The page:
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On-Demand Advisor Live® WEBINAR   

Technology and Culture: Critical Elements of a Comprehensive Hand Hygiene Program


It’s no surprise that the healthcare setting contains many germs – from interacting with patients and their families or touching various surfaces. Everyone knows that improving hand hygiene is the most important factor in reducing healthcare-associated infections (HAIs). In fact, the Centers for Disease Control and Prevention (CDC) has stated that healthcare providers may need to wash their hands up to 100 times per 12-hour shift.1

Simply put, hand hygiene can save lives. Join us for an Advisor Live® webinar where experts will discuss data showing how an increase in hand hygiene led to a 60 percent reduction in HAIs in 10 hospitals through the use of technology that reminds clinicians to clean their hands.

Viewers will learn about:

  • Competency-based training for hand hygiene.
  • New technology for monitoring nurse rounding, shift fatigue, contact and exposure tracing, workflow inefficiencies, and even how often patients in isolation are visited as compared to normal patients.
  • Where to find additional hand hygiene resources.

Speakers:

Chris Hermann, Ph.D., Founder and CEO of Clean Hands - Safe Hands (CHSH)
Chris Hermann has over 14 years of experience working in medical technology design and healthcare. His background, as a physician and engineer, has given him a unique perspective to bridge the gap between engineering and medicine. His in depth technical and clinical knowledge have allowed him to lead multi-disciplinary teams to address complex clinical problems. These teams have created several medical devices, biologic therapies, and electronic sensors that are used clinically or are in clinical trials.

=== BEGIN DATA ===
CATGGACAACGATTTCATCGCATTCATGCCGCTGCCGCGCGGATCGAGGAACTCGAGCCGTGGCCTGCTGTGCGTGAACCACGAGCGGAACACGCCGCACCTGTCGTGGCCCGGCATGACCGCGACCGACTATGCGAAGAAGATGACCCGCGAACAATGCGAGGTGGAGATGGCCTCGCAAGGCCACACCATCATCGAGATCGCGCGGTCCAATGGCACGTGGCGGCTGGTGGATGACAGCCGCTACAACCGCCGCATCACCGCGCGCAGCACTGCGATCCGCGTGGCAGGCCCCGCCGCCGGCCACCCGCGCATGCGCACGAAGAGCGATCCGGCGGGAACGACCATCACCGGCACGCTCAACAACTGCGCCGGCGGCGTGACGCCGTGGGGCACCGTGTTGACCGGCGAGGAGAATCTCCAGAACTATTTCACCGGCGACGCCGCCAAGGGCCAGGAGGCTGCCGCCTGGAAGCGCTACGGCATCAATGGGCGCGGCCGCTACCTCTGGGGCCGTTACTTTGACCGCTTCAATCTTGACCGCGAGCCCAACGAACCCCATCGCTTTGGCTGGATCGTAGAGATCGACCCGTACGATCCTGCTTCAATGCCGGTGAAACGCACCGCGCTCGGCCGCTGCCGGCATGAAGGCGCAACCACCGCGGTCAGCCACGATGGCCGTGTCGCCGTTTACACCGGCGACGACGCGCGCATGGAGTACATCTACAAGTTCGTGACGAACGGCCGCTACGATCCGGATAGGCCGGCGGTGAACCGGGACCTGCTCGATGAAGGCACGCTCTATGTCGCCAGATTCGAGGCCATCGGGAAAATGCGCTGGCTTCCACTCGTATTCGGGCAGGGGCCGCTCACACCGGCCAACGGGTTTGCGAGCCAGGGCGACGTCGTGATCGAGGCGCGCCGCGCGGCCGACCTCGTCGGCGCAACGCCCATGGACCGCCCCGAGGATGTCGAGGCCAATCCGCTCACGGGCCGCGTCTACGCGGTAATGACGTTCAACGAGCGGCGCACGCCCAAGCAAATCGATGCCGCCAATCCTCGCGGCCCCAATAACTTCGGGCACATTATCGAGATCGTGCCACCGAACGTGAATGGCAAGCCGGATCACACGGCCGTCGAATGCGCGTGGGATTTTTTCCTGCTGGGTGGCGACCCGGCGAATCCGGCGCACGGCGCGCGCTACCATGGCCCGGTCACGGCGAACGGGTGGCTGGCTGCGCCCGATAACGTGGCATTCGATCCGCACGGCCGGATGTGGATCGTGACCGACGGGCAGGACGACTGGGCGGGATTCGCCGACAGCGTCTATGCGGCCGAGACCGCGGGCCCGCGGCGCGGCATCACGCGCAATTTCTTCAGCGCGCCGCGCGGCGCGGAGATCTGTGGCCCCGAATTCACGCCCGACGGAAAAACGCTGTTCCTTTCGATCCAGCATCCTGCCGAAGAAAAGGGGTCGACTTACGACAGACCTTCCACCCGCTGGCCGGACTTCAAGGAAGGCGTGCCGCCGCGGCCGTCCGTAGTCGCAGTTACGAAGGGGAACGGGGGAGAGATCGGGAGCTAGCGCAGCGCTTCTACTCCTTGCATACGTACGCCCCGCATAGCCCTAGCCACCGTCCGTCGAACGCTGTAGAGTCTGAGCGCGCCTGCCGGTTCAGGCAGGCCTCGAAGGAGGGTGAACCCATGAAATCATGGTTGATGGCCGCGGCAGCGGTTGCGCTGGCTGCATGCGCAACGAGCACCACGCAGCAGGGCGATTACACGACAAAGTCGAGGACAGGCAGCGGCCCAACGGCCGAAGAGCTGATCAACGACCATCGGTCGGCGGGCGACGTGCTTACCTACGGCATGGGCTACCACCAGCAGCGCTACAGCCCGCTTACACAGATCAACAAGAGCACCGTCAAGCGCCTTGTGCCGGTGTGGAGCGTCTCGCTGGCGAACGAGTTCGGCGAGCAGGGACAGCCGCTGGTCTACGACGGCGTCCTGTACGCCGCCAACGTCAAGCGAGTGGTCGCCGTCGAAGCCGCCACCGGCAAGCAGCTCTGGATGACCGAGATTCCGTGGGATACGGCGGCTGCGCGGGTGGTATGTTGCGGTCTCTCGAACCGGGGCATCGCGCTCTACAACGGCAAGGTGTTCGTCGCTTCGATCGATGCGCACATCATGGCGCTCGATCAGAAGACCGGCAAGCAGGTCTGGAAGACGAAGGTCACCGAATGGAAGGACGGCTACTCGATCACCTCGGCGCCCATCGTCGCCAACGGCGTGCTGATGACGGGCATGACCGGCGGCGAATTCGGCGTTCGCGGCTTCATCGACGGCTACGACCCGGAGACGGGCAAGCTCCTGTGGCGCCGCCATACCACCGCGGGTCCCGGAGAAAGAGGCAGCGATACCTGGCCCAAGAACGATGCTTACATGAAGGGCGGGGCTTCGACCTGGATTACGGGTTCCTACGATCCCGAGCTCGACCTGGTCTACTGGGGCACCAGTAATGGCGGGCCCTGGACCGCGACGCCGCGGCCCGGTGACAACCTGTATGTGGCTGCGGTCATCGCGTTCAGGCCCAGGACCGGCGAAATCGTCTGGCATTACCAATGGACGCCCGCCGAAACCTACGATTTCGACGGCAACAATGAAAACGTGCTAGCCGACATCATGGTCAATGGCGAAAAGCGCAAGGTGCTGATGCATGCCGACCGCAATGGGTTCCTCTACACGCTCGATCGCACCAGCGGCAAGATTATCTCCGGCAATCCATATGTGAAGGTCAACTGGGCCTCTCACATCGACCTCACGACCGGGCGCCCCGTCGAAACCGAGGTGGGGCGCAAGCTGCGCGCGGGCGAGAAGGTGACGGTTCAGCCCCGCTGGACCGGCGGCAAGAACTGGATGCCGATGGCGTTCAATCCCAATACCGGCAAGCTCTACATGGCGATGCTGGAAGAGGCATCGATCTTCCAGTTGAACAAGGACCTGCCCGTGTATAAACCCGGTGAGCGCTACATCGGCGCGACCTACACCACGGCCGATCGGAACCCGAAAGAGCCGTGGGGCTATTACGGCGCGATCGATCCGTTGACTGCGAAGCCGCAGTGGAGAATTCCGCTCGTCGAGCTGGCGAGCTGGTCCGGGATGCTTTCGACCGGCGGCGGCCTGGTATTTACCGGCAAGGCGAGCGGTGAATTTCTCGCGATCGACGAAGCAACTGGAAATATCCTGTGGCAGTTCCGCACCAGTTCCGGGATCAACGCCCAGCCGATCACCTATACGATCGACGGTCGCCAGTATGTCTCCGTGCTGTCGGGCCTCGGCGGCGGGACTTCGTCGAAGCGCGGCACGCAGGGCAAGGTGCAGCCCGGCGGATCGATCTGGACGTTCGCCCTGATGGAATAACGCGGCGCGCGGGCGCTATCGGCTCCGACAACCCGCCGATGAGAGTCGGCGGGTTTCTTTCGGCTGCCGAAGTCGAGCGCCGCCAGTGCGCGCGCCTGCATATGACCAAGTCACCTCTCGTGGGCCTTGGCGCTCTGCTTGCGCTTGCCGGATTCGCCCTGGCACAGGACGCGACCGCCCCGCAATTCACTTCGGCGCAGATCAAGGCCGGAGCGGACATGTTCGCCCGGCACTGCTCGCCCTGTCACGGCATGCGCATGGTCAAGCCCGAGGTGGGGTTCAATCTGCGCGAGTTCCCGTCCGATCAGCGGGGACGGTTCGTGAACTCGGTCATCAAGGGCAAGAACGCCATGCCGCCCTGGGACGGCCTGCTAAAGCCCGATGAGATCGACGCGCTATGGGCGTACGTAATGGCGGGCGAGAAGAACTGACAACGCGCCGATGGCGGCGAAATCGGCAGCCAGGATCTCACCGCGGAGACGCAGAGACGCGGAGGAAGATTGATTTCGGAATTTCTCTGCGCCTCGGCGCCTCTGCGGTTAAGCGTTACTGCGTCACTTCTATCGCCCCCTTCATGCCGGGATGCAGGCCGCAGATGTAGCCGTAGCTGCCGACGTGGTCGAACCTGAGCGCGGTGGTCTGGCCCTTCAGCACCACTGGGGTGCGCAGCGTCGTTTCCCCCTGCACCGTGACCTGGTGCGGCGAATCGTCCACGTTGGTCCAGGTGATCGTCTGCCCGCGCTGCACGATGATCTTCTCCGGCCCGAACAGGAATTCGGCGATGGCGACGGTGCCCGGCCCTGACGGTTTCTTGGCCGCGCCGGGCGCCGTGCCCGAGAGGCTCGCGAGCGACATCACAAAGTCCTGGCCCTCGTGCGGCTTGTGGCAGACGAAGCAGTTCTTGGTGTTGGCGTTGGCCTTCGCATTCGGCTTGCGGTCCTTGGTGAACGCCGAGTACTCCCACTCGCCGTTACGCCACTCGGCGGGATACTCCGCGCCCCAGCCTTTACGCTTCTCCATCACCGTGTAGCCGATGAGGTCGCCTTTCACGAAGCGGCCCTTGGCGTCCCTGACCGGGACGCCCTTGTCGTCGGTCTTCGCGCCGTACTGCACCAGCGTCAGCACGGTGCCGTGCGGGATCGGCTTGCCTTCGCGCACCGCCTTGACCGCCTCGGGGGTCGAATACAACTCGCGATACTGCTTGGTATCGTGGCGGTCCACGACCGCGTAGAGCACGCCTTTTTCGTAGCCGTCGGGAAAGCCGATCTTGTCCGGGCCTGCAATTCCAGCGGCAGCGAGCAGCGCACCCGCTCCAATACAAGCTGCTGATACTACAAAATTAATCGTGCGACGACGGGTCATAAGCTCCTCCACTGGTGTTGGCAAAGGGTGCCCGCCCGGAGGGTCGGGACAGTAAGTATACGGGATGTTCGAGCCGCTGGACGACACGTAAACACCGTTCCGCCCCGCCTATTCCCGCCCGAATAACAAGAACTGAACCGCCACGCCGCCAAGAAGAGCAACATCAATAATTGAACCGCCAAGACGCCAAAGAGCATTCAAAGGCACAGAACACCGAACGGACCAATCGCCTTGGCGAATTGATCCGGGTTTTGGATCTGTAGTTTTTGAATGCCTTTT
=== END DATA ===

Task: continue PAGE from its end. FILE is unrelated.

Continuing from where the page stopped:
Janet Glowicz, Ph.D., RN, CIC, FAPIC, Infection Preventionist, Centers for Disease Control and Prevention
Janet Glowicz has been a registered nurse for over 30 years, with over a decade of experience in critical care nursing and nearly two decades in public health and infection prevention. Janet received her Doctoral Degree in nursing from the University of Texas at Arlington and holds a Masters of Public Health in epidemiology. Prior to working at CDC, Janet practiced infection prevention in the public health setting, community-based hospitals and academic institutions in Texas. Janet believes that basic infection prevention skills, like hand hygiene, are the key to healthcare without infection.



1 https://www.cdc.gov/handhygiene/science/index.html

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